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Brian Mull | | April 4, 2016

March Madness: 5 reasons why North Carolina handled Syracuse

  North Carolina shot well inside the paint and limited Syracuse's shots to roll into the title game.

No different than the opener, Saturday’s national semifinal nightcap offered little excitement for anyone except a North Carolina fan. Riding another impressive offensive display, the Tar Heels rolled into the championship game for the first time since 2009.

Here are five reasons UNC handled Syracuse’s zone and why coach Roy Williams is one step closer to a third national title.

Carolina's two-point dominance

North Carolina scored 50 points in the paint, scored 1.22 points per possession and rolled to an 83-point outing. Frontcourt quartet Brice Johnson, Kennedy Meeks, Isaiah Hicks and Joel James hit 18 of 27 shots.

After missing all 10 3-point tries in the first half, the Tar Heels fired up just one in the first eight minutes of the second half (they missed). When Marcus Paige finally connected at the 9:25 mark it was critical, stopping a 10-0 run that sliced the Tar Heels lead to seven points.

The Tar Heels shot 65 percent inside the arc six days after it shot 72 percent on twos in the East Regional final win against Notre Dame.

What's scary -- and indicative of just how dangerous the Tar Heels can be -- they met their season averages in points and points per possession and still won by 19 points. 

UNC shut down Syracuse’s best players in the first half

The basketball adage is simple: Your best players have to play well in the biggest games. The Tar Heels took those words to heart on the defensive end, in particular, in the first half. They built an 11-point halftime lead by clamping down on Michael Gbinije, Malachi Richardson and Trevor Cooney, holding that trio to 7 of 26 shooting.

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Entering the game, the popular opinion held that Syracuse would need a longrange explosion from Cooney and company to upset the Tar Heels. Cooney, who came into the game with 277 3-pointers, found his stroke in the second half (4 of 8 for the game) but as a team the Orange was 8 of 25 (32 percent), a satisfactory effort for Williams and his staff.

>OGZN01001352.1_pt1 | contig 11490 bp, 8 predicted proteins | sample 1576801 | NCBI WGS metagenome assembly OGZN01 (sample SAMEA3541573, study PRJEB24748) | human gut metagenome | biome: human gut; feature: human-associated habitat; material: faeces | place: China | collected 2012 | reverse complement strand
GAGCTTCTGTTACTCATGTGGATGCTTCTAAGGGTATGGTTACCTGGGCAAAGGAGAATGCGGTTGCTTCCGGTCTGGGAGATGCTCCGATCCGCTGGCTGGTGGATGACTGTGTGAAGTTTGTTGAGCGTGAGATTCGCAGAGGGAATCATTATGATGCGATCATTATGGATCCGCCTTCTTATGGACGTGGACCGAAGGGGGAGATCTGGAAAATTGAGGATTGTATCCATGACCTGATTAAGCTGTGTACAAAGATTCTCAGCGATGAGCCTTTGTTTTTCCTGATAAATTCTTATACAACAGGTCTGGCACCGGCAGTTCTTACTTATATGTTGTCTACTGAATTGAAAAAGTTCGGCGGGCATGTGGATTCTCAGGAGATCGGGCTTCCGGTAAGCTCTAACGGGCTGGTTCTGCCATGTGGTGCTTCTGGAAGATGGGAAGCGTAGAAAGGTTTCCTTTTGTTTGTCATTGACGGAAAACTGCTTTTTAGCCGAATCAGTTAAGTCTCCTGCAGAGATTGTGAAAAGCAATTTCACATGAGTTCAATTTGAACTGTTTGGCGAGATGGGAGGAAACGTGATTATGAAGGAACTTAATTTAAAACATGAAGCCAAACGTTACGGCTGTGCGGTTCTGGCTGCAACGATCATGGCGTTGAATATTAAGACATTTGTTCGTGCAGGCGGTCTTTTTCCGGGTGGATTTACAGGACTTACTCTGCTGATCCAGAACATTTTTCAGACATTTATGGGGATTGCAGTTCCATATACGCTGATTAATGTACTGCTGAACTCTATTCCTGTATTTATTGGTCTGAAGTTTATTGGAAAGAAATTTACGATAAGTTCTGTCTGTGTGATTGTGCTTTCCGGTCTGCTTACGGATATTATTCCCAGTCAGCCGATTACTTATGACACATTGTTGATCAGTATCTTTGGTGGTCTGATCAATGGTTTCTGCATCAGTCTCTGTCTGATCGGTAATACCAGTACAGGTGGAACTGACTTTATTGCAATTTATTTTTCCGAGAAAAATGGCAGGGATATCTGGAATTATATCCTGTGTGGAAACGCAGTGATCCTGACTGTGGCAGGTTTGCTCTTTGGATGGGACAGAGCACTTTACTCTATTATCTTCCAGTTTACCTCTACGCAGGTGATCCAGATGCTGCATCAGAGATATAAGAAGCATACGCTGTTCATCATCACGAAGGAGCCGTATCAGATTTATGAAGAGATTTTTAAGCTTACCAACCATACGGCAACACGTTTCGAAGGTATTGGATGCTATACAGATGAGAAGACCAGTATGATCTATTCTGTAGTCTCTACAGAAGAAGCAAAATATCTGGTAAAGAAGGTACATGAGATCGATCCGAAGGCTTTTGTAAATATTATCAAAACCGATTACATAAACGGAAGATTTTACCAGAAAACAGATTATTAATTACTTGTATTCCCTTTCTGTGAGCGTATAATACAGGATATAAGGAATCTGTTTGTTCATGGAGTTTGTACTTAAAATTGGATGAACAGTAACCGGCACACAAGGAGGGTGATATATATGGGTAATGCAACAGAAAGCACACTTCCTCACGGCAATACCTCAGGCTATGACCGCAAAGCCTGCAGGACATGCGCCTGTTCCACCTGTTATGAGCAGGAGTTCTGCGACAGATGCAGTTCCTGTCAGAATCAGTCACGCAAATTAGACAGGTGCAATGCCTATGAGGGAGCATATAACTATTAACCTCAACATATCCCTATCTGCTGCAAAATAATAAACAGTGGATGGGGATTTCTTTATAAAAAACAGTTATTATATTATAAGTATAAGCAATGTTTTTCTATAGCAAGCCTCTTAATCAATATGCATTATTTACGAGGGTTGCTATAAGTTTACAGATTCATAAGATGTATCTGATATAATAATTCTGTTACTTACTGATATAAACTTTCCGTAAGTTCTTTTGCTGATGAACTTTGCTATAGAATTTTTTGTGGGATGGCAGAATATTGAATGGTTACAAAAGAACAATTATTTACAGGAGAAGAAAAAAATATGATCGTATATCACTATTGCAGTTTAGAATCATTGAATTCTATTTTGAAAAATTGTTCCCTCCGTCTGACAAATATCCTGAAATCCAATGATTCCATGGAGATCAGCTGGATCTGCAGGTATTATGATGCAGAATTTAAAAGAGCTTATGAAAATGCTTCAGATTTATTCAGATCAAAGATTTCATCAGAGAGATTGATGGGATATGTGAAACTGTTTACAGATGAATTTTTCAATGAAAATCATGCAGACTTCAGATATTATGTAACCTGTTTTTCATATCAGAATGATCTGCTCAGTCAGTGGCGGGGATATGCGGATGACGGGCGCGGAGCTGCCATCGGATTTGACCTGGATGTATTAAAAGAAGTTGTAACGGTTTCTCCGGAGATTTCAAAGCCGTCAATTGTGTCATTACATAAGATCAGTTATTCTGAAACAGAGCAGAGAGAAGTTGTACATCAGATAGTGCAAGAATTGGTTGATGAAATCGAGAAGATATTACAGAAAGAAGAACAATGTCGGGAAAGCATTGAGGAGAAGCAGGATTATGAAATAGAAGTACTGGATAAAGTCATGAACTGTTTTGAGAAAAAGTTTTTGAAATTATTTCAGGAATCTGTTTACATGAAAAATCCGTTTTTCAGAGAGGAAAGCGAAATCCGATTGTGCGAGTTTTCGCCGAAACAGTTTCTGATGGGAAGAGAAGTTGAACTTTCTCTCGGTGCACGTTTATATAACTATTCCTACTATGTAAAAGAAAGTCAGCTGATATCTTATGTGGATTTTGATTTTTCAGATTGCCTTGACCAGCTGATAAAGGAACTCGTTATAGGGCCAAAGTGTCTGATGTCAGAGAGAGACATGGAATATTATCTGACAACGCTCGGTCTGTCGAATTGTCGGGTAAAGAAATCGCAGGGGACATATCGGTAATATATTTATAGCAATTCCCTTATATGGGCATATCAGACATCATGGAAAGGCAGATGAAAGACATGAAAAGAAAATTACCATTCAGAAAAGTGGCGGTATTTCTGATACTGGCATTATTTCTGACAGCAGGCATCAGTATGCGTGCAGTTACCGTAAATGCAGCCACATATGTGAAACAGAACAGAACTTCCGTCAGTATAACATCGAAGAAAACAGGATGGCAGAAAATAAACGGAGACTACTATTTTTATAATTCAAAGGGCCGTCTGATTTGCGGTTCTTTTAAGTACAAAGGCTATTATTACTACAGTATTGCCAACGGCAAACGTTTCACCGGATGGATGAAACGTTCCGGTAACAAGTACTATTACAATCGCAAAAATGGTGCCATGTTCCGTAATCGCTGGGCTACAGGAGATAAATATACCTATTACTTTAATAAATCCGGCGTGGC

Depth mattered

Gbinije and Richardson picked up two fouls apiece in the first half. UNC coach Roy Williams went 10 deep in the first half, and for the game the bench contributed 15 points. Syracuse coach Jim Boeheim stuck with the six-man rotation (with five minutes for a seventh, Franklin Howard) that he's used all season.

Richardson picked up his third foul early in the second half and had to be cautious on the defensive end.

Hicks and James were sharp around the basket. Theo Pinson sparked UNC with defense and rebounding, and hit a key second-half 3-pointer to quiet a Syracuse comeback attempt.

Championship Countdown: Roy Williams and Brice Johnson 1-on-1
Syracuse clanked free throws

The Orange needed everything to go right to knock off the heavily favored Tar Heels, who were confident against a team they defeated twice during the regular season.

Missing nine of 13 free throws was hardly part of the recipe for a stunner.

In a relatively whistle-free game (only eight fouls were called in the second half), Syracuse needed every point possible to stay within striking distance of UNC. Instead, the Tar Heels maintained a double-digit margin for all but a few seconds of the final 20 minutes.

UNC handled the Syracuse press

Unlike Virginia, which crumbled against Syracuse’s aggressive fullcourt pressure in the Midwest Regional final, UNC picked the Orange apart and looked to score and beat it.

The Tar Heels passed over the top, reversed the ball quickly in the frontcourt and made the extra pass when necessary to find open shooters. After they quit hunting 3-pointers and start pounding the paint, the Orange had no answers.

UNC had 18 assists on 35 field goals.

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